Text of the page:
The Business Insider is now profitable—just barely. In a post this morning reporting the digital media startup’s revenues, operating profits, and other metrics, Henry Blodget reveals that his collection of bloggy news sites and budding conferences eked out a net profit of $2,127, on revenues of $4.8 million last year. It’s about enough, Blodget notes, for a MacBook Pro.
But that’s actually quite an achievement for a media startup. Remember, the Business Insider was founded only in 2007, and this achieved profitability in its third year of operations. And as you can see by the chart above, its really the revenues that you want to keep an eye on. To put that $4.8 million in perspective, that’s roughly half of TechCrunch’s 2010 revenues of $10 million. Not bad. Most of last year, the Business Insider was pulling in about $1 million a quarter, which then almost doubled in the fourth quarter (I’m guess that bump came from its big conference).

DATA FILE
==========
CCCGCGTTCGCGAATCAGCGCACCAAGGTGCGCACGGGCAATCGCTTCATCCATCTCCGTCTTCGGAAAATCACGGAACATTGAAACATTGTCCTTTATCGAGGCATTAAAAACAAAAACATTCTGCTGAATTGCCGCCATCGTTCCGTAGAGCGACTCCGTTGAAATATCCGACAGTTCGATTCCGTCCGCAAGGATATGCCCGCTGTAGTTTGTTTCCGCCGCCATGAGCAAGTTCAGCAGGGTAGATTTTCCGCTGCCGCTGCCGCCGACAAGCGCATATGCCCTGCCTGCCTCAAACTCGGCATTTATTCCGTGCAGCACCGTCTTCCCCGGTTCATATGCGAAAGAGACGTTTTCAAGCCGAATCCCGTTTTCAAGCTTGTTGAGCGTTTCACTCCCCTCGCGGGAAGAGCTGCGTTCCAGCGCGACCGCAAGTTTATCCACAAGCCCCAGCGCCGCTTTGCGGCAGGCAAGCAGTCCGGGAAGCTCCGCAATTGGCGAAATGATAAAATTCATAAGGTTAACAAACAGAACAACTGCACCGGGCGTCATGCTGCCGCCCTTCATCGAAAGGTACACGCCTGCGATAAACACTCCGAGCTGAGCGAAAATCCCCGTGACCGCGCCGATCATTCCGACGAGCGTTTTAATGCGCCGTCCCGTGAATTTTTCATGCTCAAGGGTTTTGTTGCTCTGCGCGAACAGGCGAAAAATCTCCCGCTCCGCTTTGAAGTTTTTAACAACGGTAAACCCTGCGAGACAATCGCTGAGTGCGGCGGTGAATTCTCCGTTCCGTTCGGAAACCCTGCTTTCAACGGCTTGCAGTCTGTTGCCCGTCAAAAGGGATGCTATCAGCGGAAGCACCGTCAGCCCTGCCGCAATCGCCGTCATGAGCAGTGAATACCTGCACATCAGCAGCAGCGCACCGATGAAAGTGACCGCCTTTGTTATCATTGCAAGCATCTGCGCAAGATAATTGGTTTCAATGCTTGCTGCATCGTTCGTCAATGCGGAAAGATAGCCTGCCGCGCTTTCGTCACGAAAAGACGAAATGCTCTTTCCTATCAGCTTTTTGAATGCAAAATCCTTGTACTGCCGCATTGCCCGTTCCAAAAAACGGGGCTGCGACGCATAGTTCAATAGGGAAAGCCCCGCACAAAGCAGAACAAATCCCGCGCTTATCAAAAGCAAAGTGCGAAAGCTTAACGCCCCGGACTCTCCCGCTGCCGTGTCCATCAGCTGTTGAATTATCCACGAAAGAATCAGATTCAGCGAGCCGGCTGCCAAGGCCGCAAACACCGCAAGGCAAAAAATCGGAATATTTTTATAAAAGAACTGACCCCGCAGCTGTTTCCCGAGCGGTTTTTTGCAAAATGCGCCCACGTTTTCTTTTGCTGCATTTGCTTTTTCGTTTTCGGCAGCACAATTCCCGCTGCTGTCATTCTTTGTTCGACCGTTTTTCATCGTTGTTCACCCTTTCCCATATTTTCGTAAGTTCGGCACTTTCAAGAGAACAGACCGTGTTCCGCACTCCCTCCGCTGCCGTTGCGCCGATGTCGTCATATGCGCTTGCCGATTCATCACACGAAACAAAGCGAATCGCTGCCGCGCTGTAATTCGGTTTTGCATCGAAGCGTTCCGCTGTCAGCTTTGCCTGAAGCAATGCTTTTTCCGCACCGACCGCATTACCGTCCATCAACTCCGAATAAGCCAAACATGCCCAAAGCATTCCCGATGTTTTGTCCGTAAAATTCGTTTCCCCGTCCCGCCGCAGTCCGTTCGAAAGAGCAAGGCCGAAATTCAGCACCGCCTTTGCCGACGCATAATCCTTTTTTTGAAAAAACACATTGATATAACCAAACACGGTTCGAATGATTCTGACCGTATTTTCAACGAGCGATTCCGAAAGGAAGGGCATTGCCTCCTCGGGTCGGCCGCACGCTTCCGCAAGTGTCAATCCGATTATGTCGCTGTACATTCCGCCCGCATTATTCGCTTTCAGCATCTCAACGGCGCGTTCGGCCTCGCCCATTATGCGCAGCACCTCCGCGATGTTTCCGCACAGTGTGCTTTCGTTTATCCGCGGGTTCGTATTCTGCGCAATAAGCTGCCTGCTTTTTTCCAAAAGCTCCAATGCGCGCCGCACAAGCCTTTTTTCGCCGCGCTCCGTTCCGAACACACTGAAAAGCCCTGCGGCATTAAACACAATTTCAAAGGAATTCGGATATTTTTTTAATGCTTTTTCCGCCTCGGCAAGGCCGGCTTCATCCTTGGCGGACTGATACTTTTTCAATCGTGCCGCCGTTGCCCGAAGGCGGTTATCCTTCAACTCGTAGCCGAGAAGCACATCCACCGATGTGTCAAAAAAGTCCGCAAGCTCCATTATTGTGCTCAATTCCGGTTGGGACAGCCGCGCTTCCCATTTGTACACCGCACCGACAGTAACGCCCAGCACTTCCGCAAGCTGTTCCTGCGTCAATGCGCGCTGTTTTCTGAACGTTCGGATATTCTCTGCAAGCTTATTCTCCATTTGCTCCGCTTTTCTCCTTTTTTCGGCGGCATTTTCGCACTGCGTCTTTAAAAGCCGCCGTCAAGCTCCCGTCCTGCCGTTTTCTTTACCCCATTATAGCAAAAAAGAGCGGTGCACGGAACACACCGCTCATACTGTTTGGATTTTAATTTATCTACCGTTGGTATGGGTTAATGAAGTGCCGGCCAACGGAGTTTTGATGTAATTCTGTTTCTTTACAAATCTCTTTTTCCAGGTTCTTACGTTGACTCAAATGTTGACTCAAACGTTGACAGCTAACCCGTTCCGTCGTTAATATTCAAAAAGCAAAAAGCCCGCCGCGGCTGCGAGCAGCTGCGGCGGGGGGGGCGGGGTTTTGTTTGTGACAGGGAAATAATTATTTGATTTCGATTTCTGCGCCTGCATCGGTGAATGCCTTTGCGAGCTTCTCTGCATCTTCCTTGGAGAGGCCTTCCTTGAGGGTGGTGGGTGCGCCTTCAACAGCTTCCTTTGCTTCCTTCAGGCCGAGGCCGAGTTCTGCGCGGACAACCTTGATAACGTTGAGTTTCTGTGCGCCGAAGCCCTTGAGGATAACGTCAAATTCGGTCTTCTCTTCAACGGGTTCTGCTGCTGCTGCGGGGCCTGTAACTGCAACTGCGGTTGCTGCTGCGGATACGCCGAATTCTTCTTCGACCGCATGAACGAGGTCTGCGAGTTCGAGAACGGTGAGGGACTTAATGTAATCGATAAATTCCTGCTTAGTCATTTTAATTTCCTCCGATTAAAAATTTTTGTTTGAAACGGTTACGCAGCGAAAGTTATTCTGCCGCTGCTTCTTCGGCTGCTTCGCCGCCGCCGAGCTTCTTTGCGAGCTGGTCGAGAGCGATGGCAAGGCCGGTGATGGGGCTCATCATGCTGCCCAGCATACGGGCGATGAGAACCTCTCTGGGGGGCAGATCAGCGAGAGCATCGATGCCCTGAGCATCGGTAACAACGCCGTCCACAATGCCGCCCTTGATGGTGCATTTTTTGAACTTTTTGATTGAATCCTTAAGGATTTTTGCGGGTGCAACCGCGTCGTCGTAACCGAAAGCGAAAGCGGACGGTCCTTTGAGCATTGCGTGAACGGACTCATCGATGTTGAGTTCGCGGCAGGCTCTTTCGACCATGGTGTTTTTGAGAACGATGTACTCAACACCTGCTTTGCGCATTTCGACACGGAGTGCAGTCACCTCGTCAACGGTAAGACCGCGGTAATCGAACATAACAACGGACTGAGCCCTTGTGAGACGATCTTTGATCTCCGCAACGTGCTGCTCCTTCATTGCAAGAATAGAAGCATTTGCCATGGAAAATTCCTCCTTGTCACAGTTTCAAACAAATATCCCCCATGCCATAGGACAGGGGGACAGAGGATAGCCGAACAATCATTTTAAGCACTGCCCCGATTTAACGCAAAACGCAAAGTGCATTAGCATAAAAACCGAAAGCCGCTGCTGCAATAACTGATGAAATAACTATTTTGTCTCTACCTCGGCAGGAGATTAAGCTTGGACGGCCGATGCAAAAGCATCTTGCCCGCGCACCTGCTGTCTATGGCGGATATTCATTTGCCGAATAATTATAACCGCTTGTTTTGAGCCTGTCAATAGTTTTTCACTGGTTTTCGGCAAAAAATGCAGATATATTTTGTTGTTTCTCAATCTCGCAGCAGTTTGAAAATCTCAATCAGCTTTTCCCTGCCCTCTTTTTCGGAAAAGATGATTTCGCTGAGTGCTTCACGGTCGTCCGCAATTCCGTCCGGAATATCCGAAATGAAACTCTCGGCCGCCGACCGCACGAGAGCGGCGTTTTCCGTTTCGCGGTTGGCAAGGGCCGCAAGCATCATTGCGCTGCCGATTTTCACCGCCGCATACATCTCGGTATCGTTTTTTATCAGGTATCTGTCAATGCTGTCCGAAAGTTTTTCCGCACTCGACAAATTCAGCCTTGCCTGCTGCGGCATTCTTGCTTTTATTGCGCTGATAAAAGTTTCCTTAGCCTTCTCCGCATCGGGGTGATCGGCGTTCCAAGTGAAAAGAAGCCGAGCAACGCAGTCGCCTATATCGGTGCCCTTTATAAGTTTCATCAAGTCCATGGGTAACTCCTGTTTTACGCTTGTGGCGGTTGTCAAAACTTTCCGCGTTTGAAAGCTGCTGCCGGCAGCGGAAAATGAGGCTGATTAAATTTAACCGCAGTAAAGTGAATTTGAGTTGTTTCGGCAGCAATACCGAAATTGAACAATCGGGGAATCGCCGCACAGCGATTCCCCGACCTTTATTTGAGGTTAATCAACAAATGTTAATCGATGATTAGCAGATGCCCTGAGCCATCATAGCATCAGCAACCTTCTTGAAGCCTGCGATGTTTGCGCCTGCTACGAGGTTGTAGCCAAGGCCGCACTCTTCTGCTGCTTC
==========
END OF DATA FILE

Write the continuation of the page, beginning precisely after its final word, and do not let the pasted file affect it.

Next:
Some other stats to chew on: The Business Insider now has 45 full time employees, and according to its internal numbers is attracting a 7.8 million unique visitors a month across its properties (which include Silicon Alley Insider, The Wire, and Clusterstock). ComScore has Business Insider at 4.6 million worldwide unique visitors in January, but also shows the same growth trend. SAI is now “less than half the total,” Blodget tells me. It looks like growth really took off in the past six months.
See, building a digital media business is possible. We need more, not less. Who’s next?
Business Insider, formerly Silicon Alley Insider, is a business blog, covering tech, media, law, Wall Street, investing and entrepreneurship. It consists of blogs Clusterstock, Silicon Alley Insider, The Money Game, the War Room, the Wire, and Law Review.